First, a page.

Stenson ends career best year with Race To Dubai win
Sweden’s Henrik Stenson won his second Race to Dubai title to end 2016 as the European No. 1 and rightfully declare the season to be best of his career.
The Open champion closed his 16th European Tour season with a 7-under 65 at the DP World Tour Championship, bringing the curtain down on a year in which he became the first Swede to win a major with his triumph at Royal Troon in July and also claimed an Olympic silver medal.
Henrik Stenson (Credit: Callaway Golf)
Along with victory at Royal Troon, Stenson also won the BMW International Open in Germany and three other top two finishes.
“Yeah, it’s been a great year,” he said. “It’s been the best year of my career when I sum it up, and this certainly didn’t make it any worse.”
“There’s some very nice names on this trophy, so I’m delighted and proud to get my name on it again. It’s hard enough to do one time, but to do two is something I’m very pleased with, and of course it shows how well I played over the course of the year.”
“As you know, the BMW International Open win, and the win at The Open, but then it was another I think ten really good tournaments throughout the year that when we sum it all up, that’s why we’re sitting here with this right next to me. Yeah, very pleased with the way I perform this year and it will go down as the best year of my career.”
Henrik Stenson: What’s In The Bag
Driver: Callaway XR 16 (9º)
3 Wood: Callaway Diablo Octane Tour (13º)
5 Wood: Callaway XR Pro (18º)
Irons: Callaway Legacy Black (3-PW)
Wedges: Callaway MD3 Milled (52-10 S-Grind, 58-8 C-Grind)
Putter: Odyssey White Hot XG #7H
Ball: Titleist Pro V1
Stenson’s victory in the Race to Dubai also secured an additional $1.25 million bonus from the $5 million Bonus Pool awarded to the top ten at the season’s end.
Having previously won the Race to Dubai in 2013, Stenson becomes only the third continental European and 12th player in total to finish Number One on more than one occasion, joining the likes of Seve Ballesteros, Bernhard Langer, Rory McIlroy, Ernie Els, Colin Montgomerie, and Sir Nick Faldo.
Having started his season with a second place in the Nedbank Golf Challenge and joint third in the Abu Dhabi HSBC Golf Championship, it was not until June that he first tasted victory, winning the BMW International Open in Munich with a three-stroke victory at Gut Lärchenhof.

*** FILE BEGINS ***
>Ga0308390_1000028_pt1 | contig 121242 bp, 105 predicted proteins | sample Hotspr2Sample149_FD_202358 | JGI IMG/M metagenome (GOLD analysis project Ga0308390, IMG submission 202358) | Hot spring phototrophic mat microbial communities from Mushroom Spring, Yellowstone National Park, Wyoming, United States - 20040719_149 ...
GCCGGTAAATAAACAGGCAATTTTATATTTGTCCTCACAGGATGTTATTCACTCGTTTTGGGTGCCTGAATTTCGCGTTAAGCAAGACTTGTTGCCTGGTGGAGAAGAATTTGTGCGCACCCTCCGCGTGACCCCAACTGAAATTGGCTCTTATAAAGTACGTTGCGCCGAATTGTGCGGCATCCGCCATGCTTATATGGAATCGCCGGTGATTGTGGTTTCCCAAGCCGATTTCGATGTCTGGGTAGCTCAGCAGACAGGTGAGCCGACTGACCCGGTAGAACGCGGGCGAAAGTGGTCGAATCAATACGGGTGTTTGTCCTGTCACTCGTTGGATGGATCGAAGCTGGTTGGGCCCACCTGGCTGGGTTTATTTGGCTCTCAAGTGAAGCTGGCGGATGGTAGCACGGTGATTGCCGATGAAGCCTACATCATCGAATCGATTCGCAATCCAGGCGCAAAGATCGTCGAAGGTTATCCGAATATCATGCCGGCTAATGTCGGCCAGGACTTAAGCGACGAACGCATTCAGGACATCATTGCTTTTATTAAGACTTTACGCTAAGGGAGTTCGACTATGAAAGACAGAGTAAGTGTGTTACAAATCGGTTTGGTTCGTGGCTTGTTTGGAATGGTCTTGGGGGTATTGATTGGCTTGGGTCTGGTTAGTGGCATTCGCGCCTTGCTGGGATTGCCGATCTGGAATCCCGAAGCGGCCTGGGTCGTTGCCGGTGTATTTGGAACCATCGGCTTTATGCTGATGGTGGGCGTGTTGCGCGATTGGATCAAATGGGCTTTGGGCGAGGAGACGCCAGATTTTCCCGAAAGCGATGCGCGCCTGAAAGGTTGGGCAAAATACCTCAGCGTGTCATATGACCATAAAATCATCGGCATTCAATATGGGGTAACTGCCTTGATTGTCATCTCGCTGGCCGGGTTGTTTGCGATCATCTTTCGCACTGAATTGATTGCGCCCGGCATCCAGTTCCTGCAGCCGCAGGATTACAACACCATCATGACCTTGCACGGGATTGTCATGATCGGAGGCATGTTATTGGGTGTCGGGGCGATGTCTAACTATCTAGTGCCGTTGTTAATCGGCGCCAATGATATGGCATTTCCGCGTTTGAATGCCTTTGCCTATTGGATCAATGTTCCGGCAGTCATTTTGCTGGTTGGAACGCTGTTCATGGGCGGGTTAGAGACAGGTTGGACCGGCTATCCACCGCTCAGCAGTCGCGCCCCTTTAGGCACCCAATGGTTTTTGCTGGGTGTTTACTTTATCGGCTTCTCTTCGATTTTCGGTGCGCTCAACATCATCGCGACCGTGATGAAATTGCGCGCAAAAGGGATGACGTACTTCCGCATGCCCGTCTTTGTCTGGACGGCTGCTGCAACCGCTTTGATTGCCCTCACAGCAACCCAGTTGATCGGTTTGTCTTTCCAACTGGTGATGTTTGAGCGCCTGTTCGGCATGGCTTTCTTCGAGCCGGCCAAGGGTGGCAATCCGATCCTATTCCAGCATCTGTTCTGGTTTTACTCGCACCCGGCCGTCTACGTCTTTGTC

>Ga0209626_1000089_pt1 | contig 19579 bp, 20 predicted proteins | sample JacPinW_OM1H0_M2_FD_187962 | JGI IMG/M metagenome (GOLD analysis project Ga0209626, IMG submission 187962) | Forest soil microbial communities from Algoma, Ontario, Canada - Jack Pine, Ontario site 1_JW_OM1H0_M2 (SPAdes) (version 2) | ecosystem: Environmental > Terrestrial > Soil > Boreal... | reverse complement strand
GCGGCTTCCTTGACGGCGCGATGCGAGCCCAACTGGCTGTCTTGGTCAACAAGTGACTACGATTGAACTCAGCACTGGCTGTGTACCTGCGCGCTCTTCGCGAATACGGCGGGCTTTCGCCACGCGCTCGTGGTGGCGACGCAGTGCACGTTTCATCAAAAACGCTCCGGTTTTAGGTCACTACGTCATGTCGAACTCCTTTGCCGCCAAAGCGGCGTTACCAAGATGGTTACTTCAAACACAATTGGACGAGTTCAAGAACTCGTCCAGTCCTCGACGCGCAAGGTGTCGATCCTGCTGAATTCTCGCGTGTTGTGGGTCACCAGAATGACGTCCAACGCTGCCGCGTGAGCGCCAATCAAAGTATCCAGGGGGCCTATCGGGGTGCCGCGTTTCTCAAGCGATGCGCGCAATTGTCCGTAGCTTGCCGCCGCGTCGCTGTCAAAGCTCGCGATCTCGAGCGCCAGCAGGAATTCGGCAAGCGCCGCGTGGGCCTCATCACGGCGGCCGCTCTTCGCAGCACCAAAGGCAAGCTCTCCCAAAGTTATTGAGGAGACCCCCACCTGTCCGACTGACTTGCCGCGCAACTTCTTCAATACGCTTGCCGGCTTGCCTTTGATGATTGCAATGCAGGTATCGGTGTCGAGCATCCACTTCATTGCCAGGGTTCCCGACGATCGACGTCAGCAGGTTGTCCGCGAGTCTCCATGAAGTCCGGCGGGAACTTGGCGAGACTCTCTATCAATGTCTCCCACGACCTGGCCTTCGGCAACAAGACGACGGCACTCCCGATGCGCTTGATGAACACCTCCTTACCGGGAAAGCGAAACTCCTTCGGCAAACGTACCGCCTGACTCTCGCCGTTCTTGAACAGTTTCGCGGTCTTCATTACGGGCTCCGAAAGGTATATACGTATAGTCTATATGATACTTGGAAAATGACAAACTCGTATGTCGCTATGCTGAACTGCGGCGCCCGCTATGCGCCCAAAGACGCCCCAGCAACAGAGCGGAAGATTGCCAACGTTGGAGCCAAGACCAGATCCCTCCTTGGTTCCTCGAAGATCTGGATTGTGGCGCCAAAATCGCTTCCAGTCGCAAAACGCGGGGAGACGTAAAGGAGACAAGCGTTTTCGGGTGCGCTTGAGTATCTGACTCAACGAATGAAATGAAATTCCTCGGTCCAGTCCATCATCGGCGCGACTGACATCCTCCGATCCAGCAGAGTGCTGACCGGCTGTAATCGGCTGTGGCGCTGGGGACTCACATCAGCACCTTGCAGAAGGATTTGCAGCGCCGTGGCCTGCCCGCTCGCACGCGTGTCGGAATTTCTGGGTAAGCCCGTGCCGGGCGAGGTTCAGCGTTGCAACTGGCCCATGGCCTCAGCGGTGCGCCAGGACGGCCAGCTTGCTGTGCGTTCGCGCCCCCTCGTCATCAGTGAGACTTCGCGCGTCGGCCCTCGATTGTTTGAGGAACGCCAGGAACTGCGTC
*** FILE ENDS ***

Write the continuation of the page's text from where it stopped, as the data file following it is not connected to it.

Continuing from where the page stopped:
Buoyed by winning confidence, Stenson went on to produce one of the greatest performances ever witnessed in an Open Championship to win the Claret Jug. Going toe-to-toe with Phil Mickelson, Stenson’s closing 63 broke a host of records including the lowest total to par in Open history and the lowest ever final round by a winner.
His 63 – a total matched by Mickelson on Thursday – equalled the lowest round in Major history and his 264 aggregate score was the lowest ever in a Major Championship.
From that moment Stenson and Willett, who made his own breakthrough with his Masters victory in April, were fighting for top spot on the Race to Dubai, with Stenson edging ahead after finishing joint second in the WGC-HSBC Champions in Shanghai and then holding the challengers at bay over the course of the Final Series.
Recalling the names on the Harry Vardon Trophy awarded to the European Tour Number One, Stenson said: “We’ve got Ballesteros, we’ve got Langer, we’ve got Faldo, and then of course in the later years, we’re more familiar with the names who won it; and Norman is on there. It shows a lot of history.”
As to what he would do with the latest addition to his trophy cabinet, he had an answer for that. “I’m very pleased because I’ve got two DP World Tour Championships and I’ve got two Race to Dubai titles. I have my home in Sweden and I have my home in America, so I can spread it out and make it look good in both places.”